OLAC Record
oai:paradisec.org.au:ROHP1-861

Metadata
Title:Ranongga Oral History, Tape 1: Stories from Gigiri Keza, Keti Mamu, and Vaibei (Buri, Pidaka village)
Access Rights:Open (subject to agreeing to PDSC access conditions)
Bibliographic Citation:Debra McDougall (collector), Debra McDougall (translator, transcriber), Kenneth Roga (interviewer, recorder), Vaibei (speaker), Keti Mamu (speaker), Gigiri Keza (speaker), 1986. Ranongga Oral History, Tape 1: Stories from Gigiri Keza, Keti Mamu, and Vaibei (Buri, Pidaka village). X-WAV/MPEG/XML. ROHP1-861 at catalog.paradisec.org.au. https://dx.doi.org/10.26278/PKEJ-Z863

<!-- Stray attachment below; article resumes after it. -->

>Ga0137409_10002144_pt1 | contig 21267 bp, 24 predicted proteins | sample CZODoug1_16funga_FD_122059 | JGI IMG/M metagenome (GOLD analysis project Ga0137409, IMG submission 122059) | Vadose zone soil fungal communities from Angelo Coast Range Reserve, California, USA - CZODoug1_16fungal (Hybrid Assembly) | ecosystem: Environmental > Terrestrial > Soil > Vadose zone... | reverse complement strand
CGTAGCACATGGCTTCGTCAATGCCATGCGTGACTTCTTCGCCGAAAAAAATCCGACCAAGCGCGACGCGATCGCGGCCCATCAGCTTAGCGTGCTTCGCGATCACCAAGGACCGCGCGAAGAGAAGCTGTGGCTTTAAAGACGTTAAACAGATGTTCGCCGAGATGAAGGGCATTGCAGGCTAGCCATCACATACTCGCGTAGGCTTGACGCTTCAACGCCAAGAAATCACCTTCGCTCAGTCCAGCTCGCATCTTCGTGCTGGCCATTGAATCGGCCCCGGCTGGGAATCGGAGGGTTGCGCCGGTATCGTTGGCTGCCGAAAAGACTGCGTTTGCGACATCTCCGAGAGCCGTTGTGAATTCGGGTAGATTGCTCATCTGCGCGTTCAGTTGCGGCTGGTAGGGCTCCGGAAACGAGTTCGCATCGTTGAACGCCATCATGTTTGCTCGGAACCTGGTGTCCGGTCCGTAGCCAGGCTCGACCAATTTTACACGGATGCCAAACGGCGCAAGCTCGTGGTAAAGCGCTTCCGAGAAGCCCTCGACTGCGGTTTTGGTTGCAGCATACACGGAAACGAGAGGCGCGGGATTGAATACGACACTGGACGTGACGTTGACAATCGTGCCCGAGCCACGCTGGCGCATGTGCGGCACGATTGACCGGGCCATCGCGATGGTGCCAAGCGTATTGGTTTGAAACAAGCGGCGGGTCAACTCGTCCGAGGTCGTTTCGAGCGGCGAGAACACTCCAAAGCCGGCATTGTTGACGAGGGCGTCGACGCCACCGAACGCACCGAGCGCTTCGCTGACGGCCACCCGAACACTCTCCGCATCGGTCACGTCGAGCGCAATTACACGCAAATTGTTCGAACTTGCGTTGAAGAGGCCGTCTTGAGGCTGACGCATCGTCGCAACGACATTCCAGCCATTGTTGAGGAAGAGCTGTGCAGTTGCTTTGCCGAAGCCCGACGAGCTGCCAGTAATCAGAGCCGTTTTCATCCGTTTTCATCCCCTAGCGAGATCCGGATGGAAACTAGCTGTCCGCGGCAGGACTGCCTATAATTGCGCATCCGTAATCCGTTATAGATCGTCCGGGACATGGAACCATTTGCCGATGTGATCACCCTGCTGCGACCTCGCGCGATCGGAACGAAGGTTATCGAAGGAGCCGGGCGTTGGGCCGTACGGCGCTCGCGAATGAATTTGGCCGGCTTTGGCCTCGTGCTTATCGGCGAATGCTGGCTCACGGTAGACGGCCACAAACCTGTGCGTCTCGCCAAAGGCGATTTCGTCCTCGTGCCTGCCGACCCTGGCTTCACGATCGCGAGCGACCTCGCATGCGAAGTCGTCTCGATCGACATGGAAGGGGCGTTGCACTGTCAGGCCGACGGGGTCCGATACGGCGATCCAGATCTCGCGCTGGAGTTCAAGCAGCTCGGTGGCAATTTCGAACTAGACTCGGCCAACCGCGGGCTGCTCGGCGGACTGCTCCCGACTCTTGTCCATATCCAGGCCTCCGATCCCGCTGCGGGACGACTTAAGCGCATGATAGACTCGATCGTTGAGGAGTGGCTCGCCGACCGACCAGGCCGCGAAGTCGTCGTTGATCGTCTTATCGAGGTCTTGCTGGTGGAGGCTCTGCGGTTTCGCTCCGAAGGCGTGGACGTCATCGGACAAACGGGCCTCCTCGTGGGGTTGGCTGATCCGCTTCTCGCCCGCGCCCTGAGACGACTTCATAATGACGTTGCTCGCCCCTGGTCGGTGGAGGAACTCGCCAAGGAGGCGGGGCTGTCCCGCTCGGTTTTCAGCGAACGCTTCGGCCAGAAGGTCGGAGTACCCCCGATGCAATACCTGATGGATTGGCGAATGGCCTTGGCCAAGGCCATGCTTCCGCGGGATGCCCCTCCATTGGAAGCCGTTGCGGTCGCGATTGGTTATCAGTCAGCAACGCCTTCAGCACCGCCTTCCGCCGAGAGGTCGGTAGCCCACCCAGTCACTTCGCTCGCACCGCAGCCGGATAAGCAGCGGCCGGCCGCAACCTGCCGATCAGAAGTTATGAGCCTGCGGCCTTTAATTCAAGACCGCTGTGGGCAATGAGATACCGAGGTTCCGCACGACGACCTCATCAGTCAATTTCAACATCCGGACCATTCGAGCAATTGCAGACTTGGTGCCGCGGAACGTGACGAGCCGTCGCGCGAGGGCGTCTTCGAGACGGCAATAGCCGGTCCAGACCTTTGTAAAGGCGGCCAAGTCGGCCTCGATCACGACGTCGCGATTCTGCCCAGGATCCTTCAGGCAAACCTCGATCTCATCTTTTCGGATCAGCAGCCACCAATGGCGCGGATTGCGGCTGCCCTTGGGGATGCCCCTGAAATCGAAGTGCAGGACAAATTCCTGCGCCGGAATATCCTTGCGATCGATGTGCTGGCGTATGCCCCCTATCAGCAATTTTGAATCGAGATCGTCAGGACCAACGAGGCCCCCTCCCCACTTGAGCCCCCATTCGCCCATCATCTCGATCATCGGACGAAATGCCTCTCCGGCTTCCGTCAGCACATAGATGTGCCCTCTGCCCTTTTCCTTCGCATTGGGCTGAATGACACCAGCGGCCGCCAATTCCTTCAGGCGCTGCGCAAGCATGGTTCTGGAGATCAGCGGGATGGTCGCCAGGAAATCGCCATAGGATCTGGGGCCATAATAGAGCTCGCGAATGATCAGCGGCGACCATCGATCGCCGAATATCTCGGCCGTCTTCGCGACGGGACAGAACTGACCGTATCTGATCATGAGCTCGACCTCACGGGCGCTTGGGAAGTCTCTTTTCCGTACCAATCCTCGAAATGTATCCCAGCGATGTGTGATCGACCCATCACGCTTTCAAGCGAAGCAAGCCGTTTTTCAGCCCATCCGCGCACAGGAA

Contributor (compiler):Debra McDougall
Contributor (interviewer):Kenneth Roga
Contributor (recorder):Kenneth Roga
Contributor (speaker):Vaibei
Keti Mamu
Gigiri Keza
Contributor (transcriber):Debra McDougall
Contributor (translator):Debra McDougall
Coverage (ISO3166):SB
Date (W3CDTF):1986-04-28
Date Created (W3CDTF):1986-04-28